I had really grand intentions of making a potato pizza yesterday. I never in a million years would have thought about the words potato and pizza in the same sentence, let alone recipe, but apparently I have been missing out on a true gastronomic pleasure. I discovered the recipe for the pizza when I discovered this site, which I have known about for some time now, but just haven't had the chance to sit down and take a look. A part of me knew that, with one click, I'd be lured into endless archives filled with delectable recipes and menu plans. With all the holiday baking going on, I just didn't want any more temptations thrown my way. But last night I spent about an hour clicking through archives, bookmarking recipe after recipe, and planning meals I may never have time to make.
The potato pizza didn't get made yesterday but it will get made today. I have two beautiful logs of pizza dough rising as I type, and I'm hoping that, come dinnertime, I'll have two warm, crust-doughy moons (or half moons--I can never get the dough quite circle-shaped) topped with salty potato rounds. I know the kids probably won't touch a potato pizza, but I'm fairly certain Scott and I will be able to polish off most of one--if not two, washed down with some cold white wine, of course. I'll let you know how it turns out.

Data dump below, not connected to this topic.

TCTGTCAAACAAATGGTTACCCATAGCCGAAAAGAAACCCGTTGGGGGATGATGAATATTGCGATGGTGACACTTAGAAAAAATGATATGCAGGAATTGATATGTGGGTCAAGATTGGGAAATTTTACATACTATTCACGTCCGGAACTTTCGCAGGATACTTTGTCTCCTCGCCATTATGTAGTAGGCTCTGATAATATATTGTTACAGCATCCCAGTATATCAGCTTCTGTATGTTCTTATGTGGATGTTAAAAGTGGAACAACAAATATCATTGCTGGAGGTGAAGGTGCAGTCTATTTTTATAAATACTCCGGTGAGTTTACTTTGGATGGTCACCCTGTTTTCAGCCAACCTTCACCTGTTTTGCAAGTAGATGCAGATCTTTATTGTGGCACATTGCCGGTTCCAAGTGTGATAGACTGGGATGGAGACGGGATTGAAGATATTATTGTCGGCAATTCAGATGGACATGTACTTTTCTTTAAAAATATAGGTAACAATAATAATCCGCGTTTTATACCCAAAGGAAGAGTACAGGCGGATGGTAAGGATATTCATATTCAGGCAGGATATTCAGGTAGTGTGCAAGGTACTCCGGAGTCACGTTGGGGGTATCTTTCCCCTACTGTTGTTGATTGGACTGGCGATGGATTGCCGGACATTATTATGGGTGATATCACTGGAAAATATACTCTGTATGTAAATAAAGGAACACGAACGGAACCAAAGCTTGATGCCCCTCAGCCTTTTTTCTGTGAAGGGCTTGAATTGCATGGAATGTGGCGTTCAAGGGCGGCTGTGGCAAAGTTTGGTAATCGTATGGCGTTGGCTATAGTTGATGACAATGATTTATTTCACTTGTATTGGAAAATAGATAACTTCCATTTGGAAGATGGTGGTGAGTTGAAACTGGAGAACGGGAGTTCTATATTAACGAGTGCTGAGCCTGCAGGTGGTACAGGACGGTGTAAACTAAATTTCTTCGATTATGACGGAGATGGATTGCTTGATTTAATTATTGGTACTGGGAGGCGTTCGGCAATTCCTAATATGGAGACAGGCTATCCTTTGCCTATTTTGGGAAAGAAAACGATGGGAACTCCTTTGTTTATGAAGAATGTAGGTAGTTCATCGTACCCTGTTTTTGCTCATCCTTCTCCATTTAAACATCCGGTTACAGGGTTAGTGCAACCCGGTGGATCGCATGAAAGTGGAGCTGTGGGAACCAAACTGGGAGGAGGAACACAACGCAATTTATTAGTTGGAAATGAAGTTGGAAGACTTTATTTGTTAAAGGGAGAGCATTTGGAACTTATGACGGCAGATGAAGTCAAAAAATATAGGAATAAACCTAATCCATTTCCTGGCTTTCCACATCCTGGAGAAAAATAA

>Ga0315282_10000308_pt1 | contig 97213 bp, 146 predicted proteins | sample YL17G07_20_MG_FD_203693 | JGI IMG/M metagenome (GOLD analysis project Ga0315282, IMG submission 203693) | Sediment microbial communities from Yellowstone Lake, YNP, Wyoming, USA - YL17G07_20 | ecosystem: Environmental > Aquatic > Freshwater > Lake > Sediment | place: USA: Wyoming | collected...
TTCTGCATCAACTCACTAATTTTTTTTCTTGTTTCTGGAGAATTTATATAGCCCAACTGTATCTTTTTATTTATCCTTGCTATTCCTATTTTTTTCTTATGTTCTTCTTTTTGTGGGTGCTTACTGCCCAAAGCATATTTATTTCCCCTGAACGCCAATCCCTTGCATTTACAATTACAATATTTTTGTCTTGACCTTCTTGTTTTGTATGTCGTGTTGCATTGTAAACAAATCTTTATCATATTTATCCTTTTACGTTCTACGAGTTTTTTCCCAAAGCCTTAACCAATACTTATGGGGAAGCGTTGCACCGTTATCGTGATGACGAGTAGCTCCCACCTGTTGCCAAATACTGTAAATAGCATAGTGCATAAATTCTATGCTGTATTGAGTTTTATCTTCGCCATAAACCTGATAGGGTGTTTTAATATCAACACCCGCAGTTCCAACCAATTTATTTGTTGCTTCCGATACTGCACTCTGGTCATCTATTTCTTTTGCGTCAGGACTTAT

Yesterday, instead of making potato pizza dough, T. and I went to a girl's tea party at a real Old English Tea House. I love places like the tea house because not only do I truly appreciate a good pot of tea and a well-made scone topped with real Devonshire cream, but I love stepping into a time capsule of sorts and finding myself transported back to the days of white gloves, dressy hats, and Victorian furnishings. One of the moms at T.'s preschool orchestrated this outing and, while it was not reserved exclusively for girls, as it turned out none of the boys in T.'s class could come. With the exception of two of the moms in attendance, the rest of us were on our last preschool-aged child. We talked about elementary schools, and red-shirting (to do or not to do?), and magnet programs (worth it or not worth it?); we waxed nostalgic about the preschool years, each of us seeing ahead of us as we talked, like some certain but half-formed vision, a time when the wonderful pursuits of early childhood would be left behind.
At a table catty-corner to us, a mother and her teenage daughter sat in companionable silence, sipping tea. I imagined me in that mother's place, and teenage T. sitting opposite. I wondered if she would roll her eyes a little at the outing. Would she be bored with the dress-up hats, the fine china, the scones, the velvet curtains? Would I catch a glimpse of her in one of the many mirrors and wonder at the long-limbed, girl-woman in front of me?
When it was time to leave (imagine rounding up five giggly four-year-olds and escorting them out of a tea house filled with fine china), the mother and her daughter were already at the cash register, paying for their tea. As I helped T. on with her coat, I saw them head out the front door, arm in arm. The daughter leaned close for a second to listen to something her mother told her, and then the door swung open, and they laughed and walked out into the cold afternoon air.
And suddenly I just couldn't wait to meet my teenage T.
...Well, I could, but you know what I mean.